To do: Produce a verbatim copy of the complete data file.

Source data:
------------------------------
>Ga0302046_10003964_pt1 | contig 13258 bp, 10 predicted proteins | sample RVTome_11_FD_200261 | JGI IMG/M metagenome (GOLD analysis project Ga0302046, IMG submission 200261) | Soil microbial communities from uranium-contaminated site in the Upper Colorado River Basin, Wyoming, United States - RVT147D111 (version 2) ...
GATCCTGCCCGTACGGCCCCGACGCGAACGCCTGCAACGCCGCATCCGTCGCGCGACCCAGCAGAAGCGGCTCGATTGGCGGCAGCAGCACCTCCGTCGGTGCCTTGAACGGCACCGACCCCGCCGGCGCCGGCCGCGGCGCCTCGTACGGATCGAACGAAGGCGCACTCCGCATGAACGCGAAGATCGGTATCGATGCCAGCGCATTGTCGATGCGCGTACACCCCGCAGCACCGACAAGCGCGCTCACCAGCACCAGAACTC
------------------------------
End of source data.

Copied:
>Ga0302046_10003964_pt1 | contig 13258 bp, 10 predicted proteins | sample RVTome_11_FD_200261 | JGI IMG/M metagenome (GOLD analysis project Ga0302046, IMG submission 200261) | Soil microbial communities from uranium-contaminated site in the Upper Colorado River Basin, Wyoming, United States - RVT147D111 (version 2) ...
GATCCTGCCCGTACGGCCCCGACGCGAACGCCTGCAACGCCGCATCCGTCGCGCGACCCAGCAGAAGCGGCTCGATTGGCGGCAGCAGCACCTCCGTCGGTGCCTTGAACGGCACCGACCCCGCCGGCGCCGGCCGCGGCGCCTCGTACGGATCGAACGAAGGCGCACTCCGCATGAACGCGAAGATCGGTATCGATGCCAGCGCATTGTCGATGCGCGTACACCCCGCAGCACCGACAAGCGCGCTCACCAGCACCAGAACTC